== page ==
Fructose – another “simple” sugar, it’s also referred to as fruit sugar, because its main source is fruits (and also honey). Fructose is a bit harder to breakdown, as only your liver breaks down significant portions of it.
Fructose is a simple sugar that occurs naturally in foods. It gives fruits their sweet taste. Crystalline fructose obtained from processing corn or sugar is used in food and beverages as a nutritive sweetener. It’s roughly 1.2 times the sweetness of table sugar in most food applications. Although originally marketed as a health supplement, crystalline fructose became available as a food ingredient about 20 years ago. However, when compared to all other naturally occurring and added starches, syrups, and sweeteners, fructose contributes only a small amount of calories to the average North American diet.
The primary uses for crystalline fructose include dry mix beverages, low-calorie products, enhanced or flavored water, carbonated beverages, sports and energy drinks, chocolate milk, breakfast cereals, baked goods, yogurt, fruit packs, and confections. Fructose has been used in whole new categories of food and beverage products, such as shelf-stable nutrition bars, soft moist cookies, pourable frozen juice concentrates and reduced-calorie products.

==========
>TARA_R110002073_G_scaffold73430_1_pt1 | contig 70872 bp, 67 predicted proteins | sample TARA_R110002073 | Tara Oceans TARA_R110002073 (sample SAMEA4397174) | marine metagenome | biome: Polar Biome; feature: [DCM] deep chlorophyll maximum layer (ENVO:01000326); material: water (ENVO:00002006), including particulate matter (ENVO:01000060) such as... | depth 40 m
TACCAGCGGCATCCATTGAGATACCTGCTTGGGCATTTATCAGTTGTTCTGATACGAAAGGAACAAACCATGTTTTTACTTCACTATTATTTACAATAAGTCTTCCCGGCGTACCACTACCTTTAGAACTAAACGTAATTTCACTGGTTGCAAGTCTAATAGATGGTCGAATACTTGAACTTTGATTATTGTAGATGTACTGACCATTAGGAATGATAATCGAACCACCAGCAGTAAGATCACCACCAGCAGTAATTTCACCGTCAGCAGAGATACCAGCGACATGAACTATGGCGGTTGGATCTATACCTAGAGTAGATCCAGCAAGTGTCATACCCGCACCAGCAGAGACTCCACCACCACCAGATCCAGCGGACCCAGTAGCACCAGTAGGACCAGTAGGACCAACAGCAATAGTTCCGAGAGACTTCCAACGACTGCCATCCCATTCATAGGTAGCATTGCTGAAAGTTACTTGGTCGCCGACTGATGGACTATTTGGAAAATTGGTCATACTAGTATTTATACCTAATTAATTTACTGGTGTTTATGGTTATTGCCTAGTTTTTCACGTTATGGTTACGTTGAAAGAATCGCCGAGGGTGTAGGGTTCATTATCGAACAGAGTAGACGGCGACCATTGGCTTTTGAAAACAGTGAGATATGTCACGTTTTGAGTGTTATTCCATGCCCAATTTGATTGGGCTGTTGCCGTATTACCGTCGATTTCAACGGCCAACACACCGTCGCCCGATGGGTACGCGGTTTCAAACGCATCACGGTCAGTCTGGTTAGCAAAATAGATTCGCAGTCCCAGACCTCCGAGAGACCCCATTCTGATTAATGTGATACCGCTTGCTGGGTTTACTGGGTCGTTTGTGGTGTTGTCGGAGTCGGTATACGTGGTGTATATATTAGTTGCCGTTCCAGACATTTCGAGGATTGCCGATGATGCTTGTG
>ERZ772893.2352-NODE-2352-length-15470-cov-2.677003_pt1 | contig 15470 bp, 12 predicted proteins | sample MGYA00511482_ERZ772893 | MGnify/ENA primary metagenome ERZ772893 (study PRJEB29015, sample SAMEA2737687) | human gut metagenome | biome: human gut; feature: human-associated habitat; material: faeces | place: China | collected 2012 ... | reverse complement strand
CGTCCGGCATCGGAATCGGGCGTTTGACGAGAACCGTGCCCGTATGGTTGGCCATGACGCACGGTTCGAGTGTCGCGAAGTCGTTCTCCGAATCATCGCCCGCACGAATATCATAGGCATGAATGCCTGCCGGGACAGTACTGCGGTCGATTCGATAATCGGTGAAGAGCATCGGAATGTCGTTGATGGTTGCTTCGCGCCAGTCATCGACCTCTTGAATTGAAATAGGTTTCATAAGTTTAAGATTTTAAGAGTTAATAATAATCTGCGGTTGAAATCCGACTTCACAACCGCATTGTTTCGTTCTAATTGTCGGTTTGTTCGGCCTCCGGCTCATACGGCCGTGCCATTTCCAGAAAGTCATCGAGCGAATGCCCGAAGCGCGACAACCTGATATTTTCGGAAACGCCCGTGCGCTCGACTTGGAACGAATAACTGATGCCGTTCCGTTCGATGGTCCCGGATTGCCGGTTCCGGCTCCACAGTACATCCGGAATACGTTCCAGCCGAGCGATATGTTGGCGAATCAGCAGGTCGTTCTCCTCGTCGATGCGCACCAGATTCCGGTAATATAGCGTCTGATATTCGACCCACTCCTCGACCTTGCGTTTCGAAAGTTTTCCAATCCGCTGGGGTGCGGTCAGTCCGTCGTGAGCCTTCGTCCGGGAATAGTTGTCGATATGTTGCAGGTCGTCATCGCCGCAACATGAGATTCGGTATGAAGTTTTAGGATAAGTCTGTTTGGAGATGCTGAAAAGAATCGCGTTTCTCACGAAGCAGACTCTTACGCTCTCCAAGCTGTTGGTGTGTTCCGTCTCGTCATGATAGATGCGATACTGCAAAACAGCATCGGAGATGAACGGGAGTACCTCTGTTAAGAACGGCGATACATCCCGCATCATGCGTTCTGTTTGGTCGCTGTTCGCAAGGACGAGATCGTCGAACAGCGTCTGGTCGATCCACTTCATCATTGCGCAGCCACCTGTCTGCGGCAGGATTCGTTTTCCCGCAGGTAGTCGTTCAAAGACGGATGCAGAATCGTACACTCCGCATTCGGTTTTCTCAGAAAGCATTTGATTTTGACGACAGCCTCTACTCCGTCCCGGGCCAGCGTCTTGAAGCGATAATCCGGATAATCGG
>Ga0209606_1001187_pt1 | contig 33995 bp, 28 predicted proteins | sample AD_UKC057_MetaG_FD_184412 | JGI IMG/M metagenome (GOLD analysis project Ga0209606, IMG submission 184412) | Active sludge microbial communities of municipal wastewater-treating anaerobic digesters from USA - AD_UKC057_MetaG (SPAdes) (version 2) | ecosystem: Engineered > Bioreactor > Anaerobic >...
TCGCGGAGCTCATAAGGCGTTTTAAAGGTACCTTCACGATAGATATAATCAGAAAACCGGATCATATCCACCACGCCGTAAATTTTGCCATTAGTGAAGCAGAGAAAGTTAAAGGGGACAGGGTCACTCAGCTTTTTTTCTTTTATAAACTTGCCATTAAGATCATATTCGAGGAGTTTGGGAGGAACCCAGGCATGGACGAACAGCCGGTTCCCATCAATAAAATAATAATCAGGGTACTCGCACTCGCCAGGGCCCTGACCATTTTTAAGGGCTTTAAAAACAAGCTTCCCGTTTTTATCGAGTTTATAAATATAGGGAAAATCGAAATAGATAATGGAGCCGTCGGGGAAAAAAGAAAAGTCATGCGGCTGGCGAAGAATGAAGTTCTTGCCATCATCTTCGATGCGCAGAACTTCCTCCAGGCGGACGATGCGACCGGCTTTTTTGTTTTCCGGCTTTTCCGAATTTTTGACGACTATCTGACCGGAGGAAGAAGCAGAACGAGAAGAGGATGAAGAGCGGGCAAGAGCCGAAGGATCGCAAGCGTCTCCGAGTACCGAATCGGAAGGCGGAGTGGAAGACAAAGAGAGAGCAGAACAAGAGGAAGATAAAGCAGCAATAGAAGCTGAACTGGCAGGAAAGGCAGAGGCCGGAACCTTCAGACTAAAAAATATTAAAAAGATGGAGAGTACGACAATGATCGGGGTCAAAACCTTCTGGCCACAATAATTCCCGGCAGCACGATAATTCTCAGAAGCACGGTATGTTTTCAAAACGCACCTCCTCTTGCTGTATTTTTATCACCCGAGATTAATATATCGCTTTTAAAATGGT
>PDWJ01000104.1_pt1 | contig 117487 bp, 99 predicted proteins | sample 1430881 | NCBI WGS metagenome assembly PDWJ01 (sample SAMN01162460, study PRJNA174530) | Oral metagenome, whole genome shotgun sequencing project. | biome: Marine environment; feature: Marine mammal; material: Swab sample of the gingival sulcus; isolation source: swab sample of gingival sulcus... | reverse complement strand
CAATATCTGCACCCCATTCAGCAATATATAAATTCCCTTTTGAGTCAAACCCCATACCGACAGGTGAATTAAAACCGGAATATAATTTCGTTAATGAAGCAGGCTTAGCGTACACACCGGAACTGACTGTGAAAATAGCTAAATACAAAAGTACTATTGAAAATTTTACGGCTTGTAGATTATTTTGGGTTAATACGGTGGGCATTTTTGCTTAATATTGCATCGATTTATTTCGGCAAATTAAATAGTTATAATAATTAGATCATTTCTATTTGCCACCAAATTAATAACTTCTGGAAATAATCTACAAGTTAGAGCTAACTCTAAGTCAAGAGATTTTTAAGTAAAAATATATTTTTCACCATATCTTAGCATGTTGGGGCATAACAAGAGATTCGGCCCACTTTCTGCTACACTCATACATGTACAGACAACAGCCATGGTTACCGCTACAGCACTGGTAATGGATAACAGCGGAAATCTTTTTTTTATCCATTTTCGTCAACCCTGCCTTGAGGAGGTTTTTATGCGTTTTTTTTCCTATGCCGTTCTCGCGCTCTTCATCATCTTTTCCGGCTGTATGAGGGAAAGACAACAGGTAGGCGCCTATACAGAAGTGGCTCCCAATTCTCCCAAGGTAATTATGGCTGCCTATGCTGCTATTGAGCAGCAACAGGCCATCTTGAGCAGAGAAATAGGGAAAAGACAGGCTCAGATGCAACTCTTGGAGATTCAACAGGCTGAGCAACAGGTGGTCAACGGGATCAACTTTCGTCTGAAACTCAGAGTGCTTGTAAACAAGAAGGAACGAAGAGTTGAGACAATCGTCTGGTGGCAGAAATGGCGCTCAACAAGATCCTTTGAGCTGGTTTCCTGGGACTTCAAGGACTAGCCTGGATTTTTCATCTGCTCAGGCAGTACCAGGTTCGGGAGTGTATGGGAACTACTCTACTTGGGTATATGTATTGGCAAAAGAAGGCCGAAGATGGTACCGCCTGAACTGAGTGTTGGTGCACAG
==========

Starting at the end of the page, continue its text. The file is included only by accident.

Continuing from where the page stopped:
Can I add the pulp back into my juice?
Answer: absolutely and you can use the pulp and make soups, baked goods etc.
You can, but that sounds like you’re just making a smoothie the hard way. Why not just blend it all if you really want to drink the insoluble fiber?
Should I peel my fruits and vegetables?
Answer: Usually, no. that is part of the fiber and the vegetables and fruits have a synergy with the peel
This is a tough one to answer because there are hundreds of different fruits and vegetables. The general idea is to use common sense and if the skin is edible, you should be fine to juice it, make sure that is organic or the peel can have all kinds of pesticides and other components that will not be the ideal addition to your juices.
Here are a few tips that we’ve learned:
Peel oranges common sense right? leave as much of the white that is on the peel that is your Flavonoids and that in the Citrus fruits is what makes the rest of the fruit work, and by that I mean your vitamins work with the whole fruit that is the reason why nature design it that way and in foods in general is a yin and a yang side one being sweet and the other sour That’s natures balance. It’s edible, the outside of the peel is a bit bitter, I actually love to eat it my mother taught me to make chocolate cover orange peels and I love them!!
No need to peel lemons/limes. The peel gives off an interesting flavor. It’s up to you, anything bitter is great for the heart!
Look for part 2 of Juicing benefits and facts and please share and like if you do thank you for your time and loyalty.